If you can prevent something bad from happening at the cost of something less bad, you ought to do it.

The second principle, as quoted above, is the link between the seemingly obvious claim that: starvation and death are morally bad, which forms the first principle in Singer's famous paper "Famine, Affluence and Morality" published in the year 1972, and the apparent obligation of the affluent to donate money and other material objects to alleviate the suffering of anyone regardless of emotional and geographical proximity.

I attempt to make a refutation of this logical calculus, separate it out from its purely isolated framework and look at the extended implications such a logical deduction can further entail. John Arthur in his paper: "World Hunger and Moral Obligation: A Case Against Singer", makes some good points in this regard. My take on this is greatly informed by his arguments and I think I am obliged to give him due credit. I shall also pay my gratitude to the arguments of Dr. Kwame Anthony Appiah (New York University), whose work "Cosmopolitanism" contained some convincing vantage points on this subject.

I shall try to keep this brief in view of the fact that this is merely a post and also because length is seemingly negatively correlated to the number of views a post gets. My refutation of Singer's argument is based on the logical inconsistency that his second principle potentially has with some of our firm principles: namely those of consent and liberty.

(2) If it is in our power to prevent something bad from happening without sacrificing anything of equal moral significance, we ought, morally, to prevent it.

This claim appears to have some unpleasant consequences which I shall elaborate as follows:

Let's say Lisa is a college student aged 19. Professor Gnomes is her professor. The person of Gnomes, though apparently very pleasant in his behaviour, possesses a predatory mindset and has his eyes on Lisa, in desire of sexual intercourse. Gnomes, aged 76, is suffering from a terminal disease and in his recent visit has been informed by his doctor that he has less than 6 months to live. Gnomes makes a request to Lisa for sexual intercourse with him as his last wish. Lisa, who is an avid reader of contemporary philosophy while initially disgusted at such a proposal, is struck with a moral dilemma while she is on the verge of tearing the letter.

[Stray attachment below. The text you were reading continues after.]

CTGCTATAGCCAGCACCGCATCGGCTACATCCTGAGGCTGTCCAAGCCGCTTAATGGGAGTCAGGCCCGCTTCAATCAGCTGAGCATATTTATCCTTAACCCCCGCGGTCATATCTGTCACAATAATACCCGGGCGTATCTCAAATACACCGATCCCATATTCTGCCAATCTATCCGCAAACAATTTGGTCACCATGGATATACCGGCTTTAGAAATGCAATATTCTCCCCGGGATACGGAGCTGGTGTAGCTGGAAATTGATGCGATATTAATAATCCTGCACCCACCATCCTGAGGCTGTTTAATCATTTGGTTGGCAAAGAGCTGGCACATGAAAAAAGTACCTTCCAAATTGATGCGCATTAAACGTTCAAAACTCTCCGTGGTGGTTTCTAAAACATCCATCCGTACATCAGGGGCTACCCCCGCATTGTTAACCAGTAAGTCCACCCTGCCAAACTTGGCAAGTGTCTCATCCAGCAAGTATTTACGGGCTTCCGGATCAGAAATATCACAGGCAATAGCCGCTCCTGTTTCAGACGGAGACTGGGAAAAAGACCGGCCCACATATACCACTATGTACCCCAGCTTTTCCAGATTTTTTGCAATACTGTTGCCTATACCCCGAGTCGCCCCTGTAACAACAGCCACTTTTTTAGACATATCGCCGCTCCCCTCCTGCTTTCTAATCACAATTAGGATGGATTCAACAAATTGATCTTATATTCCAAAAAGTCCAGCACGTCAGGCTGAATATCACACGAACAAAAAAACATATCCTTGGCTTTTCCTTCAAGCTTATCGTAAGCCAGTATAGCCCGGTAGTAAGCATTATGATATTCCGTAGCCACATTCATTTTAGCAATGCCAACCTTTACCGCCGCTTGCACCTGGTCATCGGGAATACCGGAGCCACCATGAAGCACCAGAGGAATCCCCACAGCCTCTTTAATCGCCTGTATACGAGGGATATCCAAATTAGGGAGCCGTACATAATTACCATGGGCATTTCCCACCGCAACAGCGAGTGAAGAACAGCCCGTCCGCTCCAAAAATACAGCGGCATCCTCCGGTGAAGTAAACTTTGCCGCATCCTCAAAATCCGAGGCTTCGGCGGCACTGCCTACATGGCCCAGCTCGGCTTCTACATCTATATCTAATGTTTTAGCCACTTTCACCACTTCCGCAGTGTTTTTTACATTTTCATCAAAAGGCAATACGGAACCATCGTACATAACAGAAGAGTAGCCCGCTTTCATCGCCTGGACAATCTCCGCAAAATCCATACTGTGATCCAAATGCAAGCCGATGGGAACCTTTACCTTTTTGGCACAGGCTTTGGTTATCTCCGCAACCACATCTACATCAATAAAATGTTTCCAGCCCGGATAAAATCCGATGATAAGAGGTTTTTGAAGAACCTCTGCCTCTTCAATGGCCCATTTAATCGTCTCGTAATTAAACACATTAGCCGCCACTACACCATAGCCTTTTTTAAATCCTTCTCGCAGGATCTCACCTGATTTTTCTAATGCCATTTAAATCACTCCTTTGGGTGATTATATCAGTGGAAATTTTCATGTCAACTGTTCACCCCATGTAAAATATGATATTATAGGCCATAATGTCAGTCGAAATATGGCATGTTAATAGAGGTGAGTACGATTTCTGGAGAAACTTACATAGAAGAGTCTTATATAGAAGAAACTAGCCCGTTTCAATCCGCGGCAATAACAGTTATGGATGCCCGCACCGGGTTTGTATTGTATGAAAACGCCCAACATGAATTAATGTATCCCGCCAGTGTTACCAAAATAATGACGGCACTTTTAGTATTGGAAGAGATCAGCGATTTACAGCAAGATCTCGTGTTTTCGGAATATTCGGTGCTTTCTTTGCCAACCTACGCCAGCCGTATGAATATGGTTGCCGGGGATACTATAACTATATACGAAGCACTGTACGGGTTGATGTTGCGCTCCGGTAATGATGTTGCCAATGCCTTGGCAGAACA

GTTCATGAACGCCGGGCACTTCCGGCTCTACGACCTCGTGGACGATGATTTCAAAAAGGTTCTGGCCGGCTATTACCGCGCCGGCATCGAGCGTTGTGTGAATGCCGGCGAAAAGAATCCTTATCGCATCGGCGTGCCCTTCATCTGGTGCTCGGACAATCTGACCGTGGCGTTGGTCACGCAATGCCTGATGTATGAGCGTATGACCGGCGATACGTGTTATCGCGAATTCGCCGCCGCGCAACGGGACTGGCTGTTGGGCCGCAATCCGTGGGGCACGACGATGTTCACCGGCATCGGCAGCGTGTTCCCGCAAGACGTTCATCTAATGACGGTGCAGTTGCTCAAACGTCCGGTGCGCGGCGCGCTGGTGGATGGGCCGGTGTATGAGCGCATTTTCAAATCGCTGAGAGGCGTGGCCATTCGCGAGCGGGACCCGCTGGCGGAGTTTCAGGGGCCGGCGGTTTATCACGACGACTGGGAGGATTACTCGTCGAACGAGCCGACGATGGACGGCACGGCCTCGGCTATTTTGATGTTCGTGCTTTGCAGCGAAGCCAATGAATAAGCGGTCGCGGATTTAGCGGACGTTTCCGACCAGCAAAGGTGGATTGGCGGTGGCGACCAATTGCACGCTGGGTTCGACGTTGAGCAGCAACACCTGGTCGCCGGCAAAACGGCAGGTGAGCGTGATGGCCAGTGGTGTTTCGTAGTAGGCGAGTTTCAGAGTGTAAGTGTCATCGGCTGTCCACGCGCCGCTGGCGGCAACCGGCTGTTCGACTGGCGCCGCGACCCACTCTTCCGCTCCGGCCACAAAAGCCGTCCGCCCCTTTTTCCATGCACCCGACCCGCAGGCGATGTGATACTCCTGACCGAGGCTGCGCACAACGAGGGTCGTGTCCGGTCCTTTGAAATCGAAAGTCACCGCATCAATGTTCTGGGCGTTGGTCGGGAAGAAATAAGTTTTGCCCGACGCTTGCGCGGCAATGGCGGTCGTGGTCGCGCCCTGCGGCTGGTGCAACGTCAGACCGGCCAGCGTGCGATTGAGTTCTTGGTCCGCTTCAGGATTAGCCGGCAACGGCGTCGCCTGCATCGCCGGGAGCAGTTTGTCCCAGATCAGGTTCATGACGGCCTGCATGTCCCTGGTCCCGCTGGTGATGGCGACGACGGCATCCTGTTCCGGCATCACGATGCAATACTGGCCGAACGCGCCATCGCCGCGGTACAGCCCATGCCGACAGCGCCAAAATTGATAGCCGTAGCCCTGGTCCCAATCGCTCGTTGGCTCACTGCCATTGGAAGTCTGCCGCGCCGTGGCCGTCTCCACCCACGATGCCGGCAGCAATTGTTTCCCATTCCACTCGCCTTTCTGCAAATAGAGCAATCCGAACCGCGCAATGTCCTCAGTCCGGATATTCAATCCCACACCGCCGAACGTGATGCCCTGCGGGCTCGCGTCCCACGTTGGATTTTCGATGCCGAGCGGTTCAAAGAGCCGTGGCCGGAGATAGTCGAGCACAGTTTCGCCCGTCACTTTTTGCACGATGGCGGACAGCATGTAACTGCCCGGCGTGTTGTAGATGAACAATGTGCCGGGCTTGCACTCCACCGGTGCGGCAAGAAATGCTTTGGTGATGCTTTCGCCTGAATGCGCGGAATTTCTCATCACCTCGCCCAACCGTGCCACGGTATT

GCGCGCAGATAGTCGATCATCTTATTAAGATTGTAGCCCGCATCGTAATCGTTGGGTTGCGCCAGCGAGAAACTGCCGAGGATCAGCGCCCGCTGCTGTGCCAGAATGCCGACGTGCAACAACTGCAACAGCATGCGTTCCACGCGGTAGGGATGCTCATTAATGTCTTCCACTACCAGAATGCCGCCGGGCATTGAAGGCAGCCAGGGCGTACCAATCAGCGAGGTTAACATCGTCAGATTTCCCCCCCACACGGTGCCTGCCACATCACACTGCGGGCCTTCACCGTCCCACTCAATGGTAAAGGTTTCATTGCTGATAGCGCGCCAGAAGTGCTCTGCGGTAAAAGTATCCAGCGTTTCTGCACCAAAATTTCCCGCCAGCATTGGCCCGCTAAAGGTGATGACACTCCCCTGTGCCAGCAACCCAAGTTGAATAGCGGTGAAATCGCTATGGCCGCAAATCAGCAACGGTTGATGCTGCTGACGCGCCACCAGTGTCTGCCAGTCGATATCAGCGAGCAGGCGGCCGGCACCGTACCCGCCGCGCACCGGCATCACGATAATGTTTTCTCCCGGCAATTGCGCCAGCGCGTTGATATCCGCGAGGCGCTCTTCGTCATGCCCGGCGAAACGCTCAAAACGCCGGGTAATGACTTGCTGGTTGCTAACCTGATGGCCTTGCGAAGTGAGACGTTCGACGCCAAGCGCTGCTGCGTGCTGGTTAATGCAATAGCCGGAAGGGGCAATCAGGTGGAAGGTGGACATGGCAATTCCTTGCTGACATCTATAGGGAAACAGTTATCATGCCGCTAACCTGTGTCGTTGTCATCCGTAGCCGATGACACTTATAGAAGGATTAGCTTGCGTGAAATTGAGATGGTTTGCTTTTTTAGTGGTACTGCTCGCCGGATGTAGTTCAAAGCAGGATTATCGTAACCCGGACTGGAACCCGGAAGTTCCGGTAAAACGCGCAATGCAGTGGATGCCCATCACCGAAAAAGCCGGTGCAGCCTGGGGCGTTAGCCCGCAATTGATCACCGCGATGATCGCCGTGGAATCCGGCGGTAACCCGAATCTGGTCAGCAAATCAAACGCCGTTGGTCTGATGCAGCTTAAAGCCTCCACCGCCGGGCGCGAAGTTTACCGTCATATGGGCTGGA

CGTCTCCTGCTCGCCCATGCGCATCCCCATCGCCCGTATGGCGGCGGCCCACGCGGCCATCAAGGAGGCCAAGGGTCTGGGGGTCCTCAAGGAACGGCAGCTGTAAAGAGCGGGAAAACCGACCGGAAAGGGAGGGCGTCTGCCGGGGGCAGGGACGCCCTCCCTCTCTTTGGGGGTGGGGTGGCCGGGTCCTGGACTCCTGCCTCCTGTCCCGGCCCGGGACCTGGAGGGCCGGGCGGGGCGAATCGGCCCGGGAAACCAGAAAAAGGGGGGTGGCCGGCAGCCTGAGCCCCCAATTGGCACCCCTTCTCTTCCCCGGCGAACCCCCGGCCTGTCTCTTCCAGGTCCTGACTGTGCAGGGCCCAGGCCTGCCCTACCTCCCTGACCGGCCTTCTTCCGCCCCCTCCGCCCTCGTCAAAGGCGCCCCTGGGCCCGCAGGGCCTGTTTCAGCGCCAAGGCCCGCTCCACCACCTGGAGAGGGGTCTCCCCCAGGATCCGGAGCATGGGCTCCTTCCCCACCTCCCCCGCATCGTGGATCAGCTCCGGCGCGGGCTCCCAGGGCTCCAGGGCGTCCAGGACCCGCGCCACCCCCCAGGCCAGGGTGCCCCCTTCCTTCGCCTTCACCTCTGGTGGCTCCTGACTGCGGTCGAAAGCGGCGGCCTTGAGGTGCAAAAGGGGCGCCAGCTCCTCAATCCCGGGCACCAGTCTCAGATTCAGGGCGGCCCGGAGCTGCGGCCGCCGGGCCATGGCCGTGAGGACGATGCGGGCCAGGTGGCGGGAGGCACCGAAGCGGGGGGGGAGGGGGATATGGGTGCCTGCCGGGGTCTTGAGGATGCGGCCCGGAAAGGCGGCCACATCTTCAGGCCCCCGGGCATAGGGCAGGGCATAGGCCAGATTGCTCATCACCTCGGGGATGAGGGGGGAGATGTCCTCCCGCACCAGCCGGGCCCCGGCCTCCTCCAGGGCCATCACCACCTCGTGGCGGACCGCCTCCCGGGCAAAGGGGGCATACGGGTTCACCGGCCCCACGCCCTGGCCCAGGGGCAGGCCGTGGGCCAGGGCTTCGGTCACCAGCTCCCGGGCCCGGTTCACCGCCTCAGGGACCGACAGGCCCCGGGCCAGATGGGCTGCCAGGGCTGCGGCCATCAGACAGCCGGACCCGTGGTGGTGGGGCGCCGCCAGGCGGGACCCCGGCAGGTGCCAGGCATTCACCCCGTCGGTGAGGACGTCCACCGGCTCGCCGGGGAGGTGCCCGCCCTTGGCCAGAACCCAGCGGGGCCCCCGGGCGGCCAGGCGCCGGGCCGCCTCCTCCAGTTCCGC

Of course, her momentary physical and psychological discomfort is not as important as the last wish of a dying man. If one agrees with the Singer principle, one must, in order to be logically consistent, urge her not to tear the letter and give the consent. But such an insistence would appear to be horribly disgusting to even the worst of us. How does then the Utilitarian dispense with such flagrant moral stakes that arise from the second principle?

Nota bene: I am just a 17 year old high school student from India, so I ask for apology for any mistake that I have made in my analysis and also for any language errors that went unnoticed.


2 Answers 2


Kudos for posting interesting materials.

This is not, so much a forum for philosophical debate as one for brief, factually driven Q&A about the philosophical canon. Peter Singer is certainly an admissible topic, and philosophy, while logically consistent tends to ask people to make sacrifices they don't want to make. In the simple case, asking people to forsake consuming bacon because pigs are smarter than dogs is very rational, but Ayers was onto something explicating on the notion of non-cognitive emotivism in how people make judgements.

If you can prevent something bad from happening at the cost of something less bad, you ought to do it.

What does it mean 'prevent something bad from happening' I wonder, and this sort of phrase is the essence of subjectivism. Thus, your attempt to refute Singer's position amounts to attack on 'preventing bad' which is an entirely ambiguous notion. You can add provisos and conditionals of various stripes, but essentially your alleged dilemma is no dilemma at all if the young lady in question merely recognizes that the suffering of an old man needn't trump her suffering. There is an annoying tendency of people perpetrating the subterfuge that 'doing X is moral' is nothing more than a claim for 'I want X and you should do it for me'.